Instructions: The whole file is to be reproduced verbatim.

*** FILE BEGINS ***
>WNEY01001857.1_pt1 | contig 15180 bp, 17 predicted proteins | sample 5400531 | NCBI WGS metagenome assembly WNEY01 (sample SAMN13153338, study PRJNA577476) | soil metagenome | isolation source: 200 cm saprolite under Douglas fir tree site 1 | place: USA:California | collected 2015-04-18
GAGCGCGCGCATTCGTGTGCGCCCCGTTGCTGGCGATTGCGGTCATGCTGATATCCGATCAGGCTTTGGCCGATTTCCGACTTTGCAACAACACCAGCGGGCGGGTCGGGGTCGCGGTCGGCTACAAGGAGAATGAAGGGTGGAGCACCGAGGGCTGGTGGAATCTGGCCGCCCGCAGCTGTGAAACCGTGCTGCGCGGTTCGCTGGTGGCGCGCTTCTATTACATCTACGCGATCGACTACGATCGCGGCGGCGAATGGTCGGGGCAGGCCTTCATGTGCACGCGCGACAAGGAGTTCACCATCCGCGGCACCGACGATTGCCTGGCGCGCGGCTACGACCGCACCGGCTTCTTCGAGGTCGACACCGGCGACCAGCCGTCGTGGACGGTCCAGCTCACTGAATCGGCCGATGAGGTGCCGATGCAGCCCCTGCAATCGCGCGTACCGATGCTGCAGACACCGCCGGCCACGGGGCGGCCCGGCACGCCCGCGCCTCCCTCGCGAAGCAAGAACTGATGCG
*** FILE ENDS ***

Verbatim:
>WNEY01001857.1_pt1 | contig 15180 bp, 17 predicted proteins | sample 5400531 | NCBI WGS metagenome assembly WNEY01 (sample SAMN13153338, study PRJNA577476) | soil metagenome | isolation source: 200 cm saprolite under Douglas fir tree site 1 | place: USA:California | collected 2015-04-18
GAGCGCGCGCATTCGTGTGCGCCCCGTTGCTGGCGATTGCGGTCATGCTGATATCCGATCAGGCTTTGGCCGATTTCCGACTTTGCAACAACACCAGCGGGCGGGTCGGGGTCGCGGTCGGCTACAAGGAGAATGAAGGGTGGAGCACCGAGGGCTGGTGGAATCTGGCCGCCCGCAGCTGTGAAACCGTGCTGCGCGGTTCGCTGGTGGCGCGCTTCTATTACATCTACGCGATCGACTACGATCGCGGCGGCGAATGGTCGGGGCAGGCCTTCATGTGCACGCGCGACAAGGAGTTCACCATCCGCGGCACCGACGATTGCCTGGCGCGCGGCTACGACCGCACCGGCTTCTTCGAGGTCGACACCGGCGACCAGCCGTCGTGGACGGTCCAGCTCACTGAATCGGCCGATGAGGTGCCGATGCAGCCCCTGCAATCGCGCGTACCGATGCTGCAGACACCGCCGGCCACGGGGCGGCCCGGCACGCCCGCGCCTCCCTCGCGAAGCAAGAACTGATGCG